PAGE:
Rather than thinking about free format text files, in the Hadoop ecosystem we are used to thinking about delimited files such as csv, and tsv. We can also think about json records as long as each line is its own jason datum.
Text files are a convenient format to use to exchange data between Hadoop and external applications and systems that produce and/or read delimited text files.
Apache Hadoops’s SequenceFile provides a persistent data structure for binary key-value pairs. Hadoop provides with instances and methods so that we can write key-value pairs in SequenceFiles.
There are 3 different formats for SequenceFiles depending on the Compression Type specified:
The SequenceFile is the base data structure for the other types of files like MapFile, SetFile, ArrayFile, and BloomMapFile.
Some of the common use cases include: the transferring of data between Map Reduce jobs and as an archive/container to pack small Hadoop files where the metadata(filename, path, creation time) is stored as the key and the file contents are stored as the value.
Apache Avro is widely used as a serialization platform, as it is interoperable across multiple languages, offers a compact and fast binary format, supports dynamic schema discovery and schema evolution, and is compressible and splittable. It also offers complex data structures like nested types.
Avro was created by Doug Cutting, creator of Hadoop, and its first stable release was in 2009. It is often compared to other popular serialization frameworks such as Protobuff and Thrift.
Avro relies on schemas. When Avro data is read, the schema used when writing is also present. This permits each datum to be written with no per-value overheads, making serialization both fast and with smaller file sizes.
Avro specifies two serialization encodings: binary and JSON. Most applications will use the binary encoding, as it is smaller and faster. However, for debugging and web-based applications, the JSON encoding may sometimes be appropriate.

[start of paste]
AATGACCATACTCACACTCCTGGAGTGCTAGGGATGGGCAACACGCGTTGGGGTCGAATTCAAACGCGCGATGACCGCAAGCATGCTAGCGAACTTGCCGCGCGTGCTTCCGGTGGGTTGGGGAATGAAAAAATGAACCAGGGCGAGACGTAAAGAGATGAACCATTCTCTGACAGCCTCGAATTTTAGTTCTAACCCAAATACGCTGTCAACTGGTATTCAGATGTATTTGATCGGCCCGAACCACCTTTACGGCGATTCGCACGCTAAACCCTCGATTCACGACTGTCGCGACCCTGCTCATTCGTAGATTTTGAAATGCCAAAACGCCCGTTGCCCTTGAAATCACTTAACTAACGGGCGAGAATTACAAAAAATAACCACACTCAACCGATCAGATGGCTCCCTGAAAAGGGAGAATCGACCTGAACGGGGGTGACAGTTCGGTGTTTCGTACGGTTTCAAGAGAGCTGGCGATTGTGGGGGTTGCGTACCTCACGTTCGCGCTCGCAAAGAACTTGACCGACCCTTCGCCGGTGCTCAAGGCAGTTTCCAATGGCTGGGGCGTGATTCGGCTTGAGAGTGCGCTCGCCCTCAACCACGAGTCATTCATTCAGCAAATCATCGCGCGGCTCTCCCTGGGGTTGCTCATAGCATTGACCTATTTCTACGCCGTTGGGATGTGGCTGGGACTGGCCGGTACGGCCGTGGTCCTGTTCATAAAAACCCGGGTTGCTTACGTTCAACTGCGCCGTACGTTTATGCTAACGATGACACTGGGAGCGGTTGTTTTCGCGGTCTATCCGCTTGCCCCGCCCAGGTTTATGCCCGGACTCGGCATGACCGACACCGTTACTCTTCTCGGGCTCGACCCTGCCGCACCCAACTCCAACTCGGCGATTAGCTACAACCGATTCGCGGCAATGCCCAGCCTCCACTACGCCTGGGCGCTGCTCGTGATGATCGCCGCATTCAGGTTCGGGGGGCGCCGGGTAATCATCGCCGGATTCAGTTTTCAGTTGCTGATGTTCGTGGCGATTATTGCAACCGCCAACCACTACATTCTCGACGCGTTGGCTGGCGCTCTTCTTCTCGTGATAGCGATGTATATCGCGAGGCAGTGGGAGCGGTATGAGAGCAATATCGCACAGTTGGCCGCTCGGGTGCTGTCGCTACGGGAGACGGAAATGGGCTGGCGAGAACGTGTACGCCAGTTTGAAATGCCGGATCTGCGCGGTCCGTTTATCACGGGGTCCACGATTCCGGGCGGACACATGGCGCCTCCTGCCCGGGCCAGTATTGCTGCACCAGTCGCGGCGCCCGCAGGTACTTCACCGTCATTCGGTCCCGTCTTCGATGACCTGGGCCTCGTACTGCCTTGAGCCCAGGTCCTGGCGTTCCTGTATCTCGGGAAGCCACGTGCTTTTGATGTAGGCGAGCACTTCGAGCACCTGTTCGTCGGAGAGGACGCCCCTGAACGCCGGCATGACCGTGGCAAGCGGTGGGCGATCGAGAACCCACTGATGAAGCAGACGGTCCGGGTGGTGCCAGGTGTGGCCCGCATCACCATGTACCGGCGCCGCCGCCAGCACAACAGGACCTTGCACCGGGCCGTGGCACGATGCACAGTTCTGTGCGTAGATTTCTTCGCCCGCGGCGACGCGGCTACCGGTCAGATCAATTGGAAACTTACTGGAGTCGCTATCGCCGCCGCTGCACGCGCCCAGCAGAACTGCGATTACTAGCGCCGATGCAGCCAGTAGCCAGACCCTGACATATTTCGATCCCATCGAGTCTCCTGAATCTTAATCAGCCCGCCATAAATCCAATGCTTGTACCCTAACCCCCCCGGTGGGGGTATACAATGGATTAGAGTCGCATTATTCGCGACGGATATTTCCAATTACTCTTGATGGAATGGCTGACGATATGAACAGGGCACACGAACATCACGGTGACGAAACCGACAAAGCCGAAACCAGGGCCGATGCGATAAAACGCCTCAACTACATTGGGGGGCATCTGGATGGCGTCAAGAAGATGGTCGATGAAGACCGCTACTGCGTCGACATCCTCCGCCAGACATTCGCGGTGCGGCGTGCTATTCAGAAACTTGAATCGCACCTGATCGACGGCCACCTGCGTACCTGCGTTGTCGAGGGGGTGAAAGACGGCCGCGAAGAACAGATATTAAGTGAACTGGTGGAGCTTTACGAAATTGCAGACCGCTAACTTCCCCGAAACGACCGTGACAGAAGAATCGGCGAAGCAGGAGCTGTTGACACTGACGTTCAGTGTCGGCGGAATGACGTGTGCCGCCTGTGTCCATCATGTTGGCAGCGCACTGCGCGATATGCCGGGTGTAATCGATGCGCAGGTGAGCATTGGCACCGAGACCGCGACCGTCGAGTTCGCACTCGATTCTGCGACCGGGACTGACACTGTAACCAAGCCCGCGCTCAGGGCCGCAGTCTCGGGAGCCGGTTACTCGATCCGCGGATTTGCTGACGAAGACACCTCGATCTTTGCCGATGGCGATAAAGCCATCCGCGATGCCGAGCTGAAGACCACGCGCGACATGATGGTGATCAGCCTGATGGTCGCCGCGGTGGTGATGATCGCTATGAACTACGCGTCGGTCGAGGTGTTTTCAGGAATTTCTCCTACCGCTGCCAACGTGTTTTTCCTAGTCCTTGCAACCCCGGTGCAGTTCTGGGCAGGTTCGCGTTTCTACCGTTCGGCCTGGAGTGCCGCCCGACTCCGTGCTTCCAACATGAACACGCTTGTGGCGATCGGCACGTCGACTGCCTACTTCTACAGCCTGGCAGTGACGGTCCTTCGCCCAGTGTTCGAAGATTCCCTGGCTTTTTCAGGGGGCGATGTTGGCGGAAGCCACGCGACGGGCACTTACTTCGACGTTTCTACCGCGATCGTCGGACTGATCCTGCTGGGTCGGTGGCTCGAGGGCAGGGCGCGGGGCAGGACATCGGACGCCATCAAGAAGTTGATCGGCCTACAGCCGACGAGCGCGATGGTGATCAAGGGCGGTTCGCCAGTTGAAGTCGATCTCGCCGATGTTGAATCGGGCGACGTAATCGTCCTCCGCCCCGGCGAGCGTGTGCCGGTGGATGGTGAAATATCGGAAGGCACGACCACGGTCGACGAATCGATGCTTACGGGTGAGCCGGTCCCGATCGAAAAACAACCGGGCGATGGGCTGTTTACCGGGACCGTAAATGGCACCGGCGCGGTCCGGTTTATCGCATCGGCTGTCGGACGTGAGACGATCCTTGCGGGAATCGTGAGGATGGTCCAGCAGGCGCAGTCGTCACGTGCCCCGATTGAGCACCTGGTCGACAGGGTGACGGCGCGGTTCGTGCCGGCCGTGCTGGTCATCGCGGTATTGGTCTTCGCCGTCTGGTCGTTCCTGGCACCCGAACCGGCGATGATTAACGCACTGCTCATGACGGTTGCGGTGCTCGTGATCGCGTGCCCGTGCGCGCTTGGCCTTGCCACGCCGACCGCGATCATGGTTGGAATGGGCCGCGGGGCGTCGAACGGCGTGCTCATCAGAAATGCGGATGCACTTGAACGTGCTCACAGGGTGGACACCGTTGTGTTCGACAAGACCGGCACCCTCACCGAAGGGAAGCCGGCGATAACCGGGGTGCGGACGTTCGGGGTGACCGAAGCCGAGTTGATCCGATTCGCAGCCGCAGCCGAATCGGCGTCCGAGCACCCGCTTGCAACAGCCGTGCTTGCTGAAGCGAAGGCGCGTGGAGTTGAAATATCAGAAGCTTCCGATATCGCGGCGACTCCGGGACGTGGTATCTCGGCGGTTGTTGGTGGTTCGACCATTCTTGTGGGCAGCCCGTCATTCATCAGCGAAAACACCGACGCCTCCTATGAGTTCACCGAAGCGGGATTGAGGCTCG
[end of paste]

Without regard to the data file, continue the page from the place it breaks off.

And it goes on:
Apache Parquet is a column-oriented binary file format intended to be highly efficient for the types of large-scale queries.
Parquet came out of a collaboration between Twitter and Cloudera in 2013 and it uses the record shredding and assembly algorithm described in the Dremel paper.
Parquet is good for queries scanning particular columns within a table, for example querying “wide” tables with many columns or performing aggregation operations like AVG() for the values of a single column.
Each data file contains the values for a set of rows (“the row group”). Within a data file, the values from each column are organized so that they are all adjacent, enabling good compression for the values from that column.
Apache ORC (Optimized Row Columnar) was initially part of the Stinger intiative to speed up Apache Hive, and then in 2015 it became an Apache top-level project.
The ORC file format is columnar type format that provides a highly efficient way to store Hive data.
It was created in 2013 by Hortonworks to optimize existing RCFiles in collaboration with Microsoft. Nowadays, the Stinger initiative heads the ORC file format development to replace RCFiles
The main goals of the ORC are to improve query speed and to improve storage efficiency.
ORC stores collections of rows in one file and within the collection the row data is stored in a columnar format. This allows parallel procession of row collections across a cluster.
Choosing a data format is not always black and white, it will depend on several characteristics including:
We discuss the different considerations in more detail in our blogpost.
We set out to create some tests so we can compare the different data formats in terms of speed to write and speed to read a file. You can recreate the tests in your own system with the code used in this blogpost which can be found here: SVDS Data Formats Repository.
Disclaimer: We didn’t design these tests to act as benchmarks. In fact, all of our tests ran in different platforms with different cluster sizes. Therefore, you might experience faster or slower times depending on your own system’s configuration. The main takeaway is the difference of the different data formats performance within the same system.
We generated 3 different datasets to run the tests:
10 million rows
Resembles an Apache server log with 10 columns of information
4 million rows
Includes 15 columns of information and the rest of the columns resemble choices. The overall dataset might be something that keeps track of consumer choices or behaviors
1 TB of data
Follows the same format as the wide dataset
We performed tests in Hortonworks, Cloudera, Altiscale, and Amazon EMR distributions of Hadoop.
For the writing tests we measured how long it took Hive to write a new table in the specified data format.
For the reading tests we used Hive and Impala to perform queries and record the execution time each of the queries.
We used snappy compression for most of the data formats, with the exception of Avro where we additionally used the deflate compression.
The queries ran to measure read speed, were in the form of:
SELECT COUNT(*) FROM TABLE WHERE …
Query 1 includes no additional conditions.
Query 2 includes 5 conditions.
Query 3 includes 10 conditions.
Query 4 includes 20 conditions.